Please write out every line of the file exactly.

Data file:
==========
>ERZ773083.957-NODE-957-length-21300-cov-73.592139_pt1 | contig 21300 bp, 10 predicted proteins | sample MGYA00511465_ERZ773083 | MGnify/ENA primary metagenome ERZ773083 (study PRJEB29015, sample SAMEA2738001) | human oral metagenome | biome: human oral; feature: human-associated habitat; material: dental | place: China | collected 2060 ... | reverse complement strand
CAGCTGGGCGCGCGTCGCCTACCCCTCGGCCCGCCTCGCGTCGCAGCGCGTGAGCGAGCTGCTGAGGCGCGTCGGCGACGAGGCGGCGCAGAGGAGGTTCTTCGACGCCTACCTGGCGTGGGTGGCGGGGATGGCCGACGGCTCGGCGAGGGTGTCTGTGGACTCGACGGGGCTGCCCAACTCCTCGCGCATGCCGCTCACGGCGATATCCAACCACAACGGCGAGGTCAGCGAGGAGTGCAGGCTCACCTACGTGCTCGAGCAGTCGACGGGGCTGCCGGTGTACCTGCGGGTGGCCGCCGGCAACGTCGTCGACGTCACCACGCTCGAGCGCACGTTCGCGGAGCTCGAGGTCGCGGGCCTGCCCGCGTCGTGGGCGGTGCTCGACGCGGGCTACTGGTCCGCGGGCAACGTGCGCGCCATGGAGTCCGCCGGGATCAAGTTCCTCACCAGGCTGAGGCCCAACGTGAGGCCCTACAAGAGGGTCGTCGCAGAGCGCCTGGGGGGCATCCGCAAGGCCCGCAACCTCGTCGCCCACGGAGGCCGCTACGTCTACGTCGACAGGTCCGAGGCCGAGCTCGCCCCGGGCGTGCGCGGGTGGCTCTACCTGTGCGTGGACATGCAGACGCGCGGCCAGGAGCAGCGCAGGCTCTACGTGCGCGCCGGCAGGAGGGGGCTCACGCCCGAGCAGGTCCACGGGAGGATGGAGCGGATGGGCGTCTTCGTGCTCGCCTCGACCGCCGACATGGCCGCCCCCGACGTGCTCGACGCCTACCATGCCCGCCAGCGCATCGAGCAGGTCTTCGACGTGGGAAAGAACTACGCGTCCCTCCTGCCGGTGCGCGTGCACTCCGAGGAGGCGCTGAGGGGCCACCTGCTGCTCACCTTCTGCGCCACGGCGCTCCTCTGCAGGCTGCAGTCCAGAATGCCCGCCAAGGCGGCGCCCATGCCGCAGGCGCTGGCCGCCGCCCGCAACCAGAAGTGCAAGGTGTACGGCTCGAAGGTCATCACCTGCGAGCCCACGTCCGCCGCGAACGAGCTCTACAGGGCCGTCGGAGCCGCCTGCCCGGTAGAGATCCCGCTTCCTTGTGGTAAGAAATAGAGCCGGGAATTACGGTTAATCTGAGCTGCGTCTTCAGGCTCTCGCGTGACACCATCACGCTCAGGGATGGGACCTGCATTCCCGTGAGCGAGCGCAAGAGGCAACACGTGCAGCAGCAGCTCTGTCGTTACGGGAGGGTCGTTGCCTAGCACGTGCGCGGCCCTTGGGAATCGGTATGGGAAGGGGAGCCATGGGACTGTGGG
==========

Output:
>ERZ773083.957-NODE-957-length-21300-cov-73.592139_pt1 | contig 21300 bp, 10 predicted proteins | sample MGYA00511465_ERZ773083 | MGnify/ENA primary metagenome ERZ773083 (study PRJEB29015, sample SAMEA2738001) | human oral metagenome | biome: human oral; feature: human-associated habitat; material: dental | place: China | collected 2060 ... | reverse complement strand
CAGCTGGGCGCGCGTCGCCTACCCCTCGGCCCGCCTCGCGTCGCAGCGCGTGAGCGAGCTGCTGAGGCGCGTCGGCGACGAGGCGGCGCAGAGGAGGTTCTTCGACGCCTACCTGGCGTGGGTGGCGGGGATGGCCGACGGCTCGGCGAGGGTGTCTGTGGACTCGACGGGGCTGCCCAACTCCTCGCGCATGCCGCTCACGGCGATATCCAACCACAACGGCGAGGTCAGCGAGGAGTGCAGGCTCACCTACGTGCTCGAGCAGTCGACGGGGCTGCCGGTGTACCTGCGGGTGGCCGCCGGCAACGTCGTCGACGTCACCACGCTCGAGCGCACGTTCGCGGAGCTCGAGGTCGCGGGCCTGCCCGCGTCGTGGGCGGTGCTCGACGCGGGCTACTGGTCCGCGGGCAACGTGCGCGCCATGGAGTCCGCCGGGATCAAGTTCCTCACCAGGCTGAGGCCCAACGTGAGGCCCTACAAGAGGGTCGTCGCAGAGCGCCTGGGGGGCATCCGCAAGGCCCGCAACCTCGTCGCCCACGGAGGCCGCTACGTCTACGTCGACAGGTCCGAGGCCGAGCTCGCCCCGGGCGTGCGCGGGTGGCTCTACCTGTGCGTGGACATGCAGACGCGCGGCCAGGAGCAGCGCAGGCTCTACGTGCGCGCCGGCAGGAGGGGGCTCACGCCCGAGCAGGTCCACGGGAGGATGGAGCGGATGGGCGTCTTCGTGCTCGCCTCGACCGCCGACATGGCCGCCCCCGACGTGCTCGACGCCTACCATGCCCGCCAGCGCATCGAGCAGGTCTTCGACGTGGGAAAGAACTACGCGTCCCTCCTGCCGGTGCGCGTGCACTCCGAGGAGGCGCTGAGGGGCCACCTGCTGCTCACCTTCTGCGCCACGGCGCTCCTCTGCAGGCTGCAGTCCAGAATGCCCGCCAAGGCGGCGCCCATGCCGCAGGCGCTGGCCGCCGCCCGCAACCAGAAGTGCAAGGTGTACGGCTCGAAGGTCATCACCTGCGAGCCCACGTCCGCCGCGAACGAGCTCTACAGGGCCGTCGGAGCCGCCTGCCCGGTAGAGATCCCGCTTCCTTGTGGTAAGAAATAGAGCCGGGAATTACGGTTAATCTGAGCTGCGTCTTCAGGCTCTCGCGTGACACCATCACGCTCAGGGATGGGACCTGCATTCCCGTGAGCGAGCGCAAGAGGCAACACGTGCAGCAGCAGCTCTGTCGTTACGGGAGGGTCGTTGCCTAGCACGTGCGCGGCCCTTGGGAATCGGTATGGGAAGGGGAGCCATGGGACTGTGGG